Then Homer slew Sam Wesley with a kick of his horse's heel; he took Perrault by mighty force out of his saddle, then hurled him at Fontenelle, with the same blow dashing out both their brains.
On the left wing of the horse Virgil appeared, in shining armour, completely fitted to his body; he was mounted on a dapple-grey steed, the slowness of whose pace was an effect of the highest mettle and vigour. He cast his eye on the adverse wing, with a desire to find an object worthy of his valour, when behold upon a sorrel gelding of a monstrous size appeared a foe, issuing from among the thickest of the enemy's squadrons; but his speed was less than his noise; for his horse, old and lean, spent the dregs of his strength in a high trot, which, though it made slow advances, yet caused a loud clashing of his armour, terrible to hear. The two cavaliers had now approached within the throw of a lance, when the stranger desired a parley, and, lifting up the visor of his helmet, a face hardly appeared from within which, after a pause, was known for that of the renowned Dryden. The brave Ancient suddenly started, as one possessed with surprise and disappointment together; for the helmet was nine times too large for the head, which appeared situate far in the hinder part, even like the lady in a lobster, or like a mouse under a canopy of state, or like a shrivelled beau from within the penthouse of a modern periwig; and the voice was suited to the visage, sounding weak and remote.
Dryden, in a long harangue, soothed up the good Ancient; called him father, and, by a large deduction of genealogies, made it plainly appear that they were nearly related. Then he humbly proposed an exchange of armour, as a lasting mark of hospitality between them.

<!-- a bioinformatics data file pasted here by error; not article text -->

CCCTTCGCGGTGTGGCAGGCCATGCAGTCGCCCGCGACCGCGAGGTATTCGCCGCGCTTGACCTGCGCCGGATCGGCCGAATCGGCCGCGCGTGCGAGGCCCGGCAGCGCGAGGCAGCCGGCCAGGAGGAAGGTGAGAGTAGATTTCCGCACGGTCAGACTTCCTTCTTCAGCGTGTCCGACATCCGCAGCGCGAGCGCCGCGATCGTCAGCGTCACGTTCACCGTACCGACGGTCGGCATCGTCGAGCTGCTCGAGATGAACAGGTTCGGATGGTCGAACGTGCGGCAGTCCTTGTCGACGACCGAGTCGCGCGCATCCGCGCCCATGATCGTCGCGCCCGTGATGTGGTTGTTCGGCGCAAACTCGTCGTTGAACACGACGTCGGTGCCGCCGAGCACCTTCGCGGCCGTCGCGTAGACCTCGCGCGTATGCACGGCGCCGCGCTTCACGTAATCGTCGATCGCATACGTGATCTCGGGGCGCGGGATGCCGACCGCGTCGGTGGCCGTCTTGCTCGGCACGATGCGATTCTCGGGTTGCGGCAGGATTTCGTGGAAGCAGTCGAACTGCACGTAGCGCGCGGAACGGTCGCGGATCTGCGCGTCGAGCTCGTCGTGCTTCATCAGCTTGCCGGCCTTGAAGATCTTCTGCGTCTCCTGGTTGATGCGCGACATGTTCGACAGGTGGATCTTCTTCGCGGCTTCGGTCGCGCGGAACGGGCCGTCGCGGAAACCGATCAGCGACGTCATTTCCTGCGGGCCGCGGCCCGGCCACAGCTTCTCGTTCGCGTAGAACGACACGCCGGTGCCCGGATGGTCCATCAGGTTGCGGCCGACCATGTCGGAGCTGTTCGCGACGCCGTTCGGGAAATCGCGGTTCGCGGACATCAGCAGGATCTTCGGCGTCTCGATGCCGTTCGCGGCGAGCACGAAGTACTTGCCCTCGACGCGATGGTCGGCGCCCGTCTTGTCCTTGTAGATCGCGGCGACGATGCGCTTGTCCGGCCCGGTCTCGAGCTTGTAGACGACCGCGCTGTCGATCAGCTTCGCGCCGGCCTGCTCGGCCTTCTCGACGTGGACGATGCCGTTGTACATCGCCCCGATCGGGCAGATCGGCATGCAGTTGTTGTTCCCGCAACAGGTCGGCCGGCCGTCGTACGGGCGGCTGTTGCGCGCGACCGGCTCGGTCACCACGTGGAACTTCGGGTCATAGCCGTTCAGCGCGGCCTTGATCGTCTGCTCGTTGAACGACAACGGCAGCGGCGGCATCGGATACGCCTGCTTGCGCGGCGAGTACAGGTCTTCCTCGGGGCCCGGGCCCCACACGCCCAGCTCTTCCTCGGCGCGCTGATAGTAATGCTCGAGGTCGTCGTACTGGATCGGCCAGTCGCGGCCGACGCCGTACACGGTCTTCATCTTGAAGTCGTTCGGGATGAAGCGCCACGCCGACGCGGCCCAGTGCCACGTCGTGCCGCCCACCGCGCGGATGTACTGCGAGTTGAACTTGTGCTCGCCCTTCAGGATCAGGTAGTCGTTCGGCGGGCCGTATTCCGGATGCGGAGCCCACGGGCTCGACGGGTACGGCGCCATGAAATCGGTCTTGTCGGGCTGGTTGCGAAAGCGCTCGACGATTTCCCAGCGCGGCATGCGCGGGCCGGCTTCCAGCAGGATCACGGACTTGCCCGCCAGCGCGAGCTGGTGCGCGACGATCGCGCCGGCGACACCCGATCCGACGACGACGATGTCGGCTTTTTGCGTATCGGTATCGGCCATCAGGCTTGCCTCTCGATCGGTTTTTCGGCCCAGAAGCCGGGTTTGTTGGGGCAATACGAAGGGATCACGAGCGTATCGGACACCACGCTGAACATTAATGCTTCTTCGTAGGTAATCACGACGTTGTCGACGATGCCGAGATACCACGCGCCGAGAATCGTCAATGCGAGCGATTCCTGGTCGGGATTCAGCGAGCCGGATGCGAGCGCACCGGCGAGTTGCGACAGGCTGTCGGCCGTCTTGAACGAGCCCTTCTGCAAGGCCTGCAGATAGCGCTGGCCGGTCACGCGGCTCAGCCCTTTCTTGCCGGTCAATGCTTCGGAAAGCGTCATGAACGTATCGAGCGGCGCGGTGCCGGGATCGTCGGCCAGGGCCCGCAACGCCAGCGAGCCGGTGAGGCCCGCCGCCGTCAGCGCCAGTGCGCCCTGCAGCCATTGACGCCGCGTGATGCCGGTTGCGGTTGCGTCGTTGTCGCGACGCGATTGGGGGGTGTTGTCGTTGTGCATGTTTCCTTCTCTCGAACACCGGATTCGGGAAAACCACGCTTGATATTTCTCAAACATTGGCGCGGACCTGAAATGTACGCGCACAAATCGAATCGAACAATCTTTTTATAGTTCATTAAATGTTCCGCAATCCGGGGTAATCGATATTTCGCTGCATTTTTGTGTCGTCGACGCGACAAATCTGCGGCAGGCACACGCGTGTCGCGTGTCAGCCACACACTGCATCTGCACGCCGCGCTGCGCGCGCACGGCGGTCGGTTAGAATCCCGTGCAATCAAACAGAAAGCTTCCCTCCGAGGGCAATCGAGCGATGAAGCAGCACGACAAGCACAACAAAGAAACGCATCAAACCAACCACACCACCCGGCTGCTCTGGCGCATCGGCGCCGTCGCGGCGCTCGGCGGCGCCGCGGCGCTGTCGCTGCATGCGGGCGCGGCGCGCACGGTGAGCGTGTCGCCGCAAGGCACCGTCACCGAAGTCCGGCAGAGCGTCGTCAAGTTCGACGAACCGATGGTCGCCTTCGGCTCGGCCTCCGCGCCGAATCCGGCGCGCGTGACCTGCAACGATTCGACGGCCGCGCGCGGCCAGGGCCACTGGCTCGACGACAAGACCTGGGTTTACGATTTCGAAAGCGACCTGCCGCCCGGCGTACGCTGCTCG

Virgil consented (for the goddess Diffidence came unseen, and cast a mist before his eyes), though his was of gold and cost a hundred beeves, the other's but of rusty iron. However, this glittering armour became the Modern yet worsen than his own. Then they agreed to exchange horses; but, when it came to the trial, Dryden was afraid and utterly unable to mount... ALTER HIATUS.... IN MS.
Lucan appeared upon a fiery horse of admirable shape, but headstrong, bearing the rider where he list over the field; he made a mighty slaughter among the enemy's horse; which destruction to stop, Blackmore, a famous Modern (but one of the mercenaries), strenuously opposed himself, and darted his javelin with a strong hand, which, falling short of its mark, struck deep in the earth.
Then Lucan threw a lance; but AEsculapius came unseen and turned off the point. "Brave Modern," said Lucan, "I perceive some god protects you, for never did my arm so deceive me before: but what mortal can contend with a god? Therefore, let us fight no longer, but present gifts to each other." Lucan then bestowed on the Modern a pair of spurs, and Blackmore gave Lucan a bridle....
Creech: but the goddess Dulness took a cloud, formed into the shape of Horace, armed and mounted, and placed in a flying posture before him. Glad was the cavalier to begin a combat with a flying foe, and pursued the image, threatening aloud; till at last it led him to the peaceful bower of his father, Ogleby, by whom he was disarmed and assigned to his repose.
Then Pindar slew -, and - and Oldham, and -, and Afra the Amazon, light of foot; never advancing in a direct line, but wheeling with incredible agility and force, he made a terrible slaughter among the enemy's light-horse. Him when Cowley observed, his generous heart burnt within him, and he advanced against the fierce Ancient, imitating his address, his pace, and career, as well as the vigour of his horse and his own skill would allow. When the two cavaliers had approached within the length of three javelins, first Cowley threw a lance, which missed Pindar, and, passing into the enemy's ranks, fell ineffectual to the ground. Then Pindar darted a javelin so large and weighty, that scarce a dozen Cavaliers, as cavaliers are in our degenerate days, could raise it from the ground; yet he threw it with ease, and it went, by an unerring hand, singing through the air; nor could the Modern have avoided present death if he had not luckily opposed the shield that had been given him by Venus. And now both heroes drew their swords;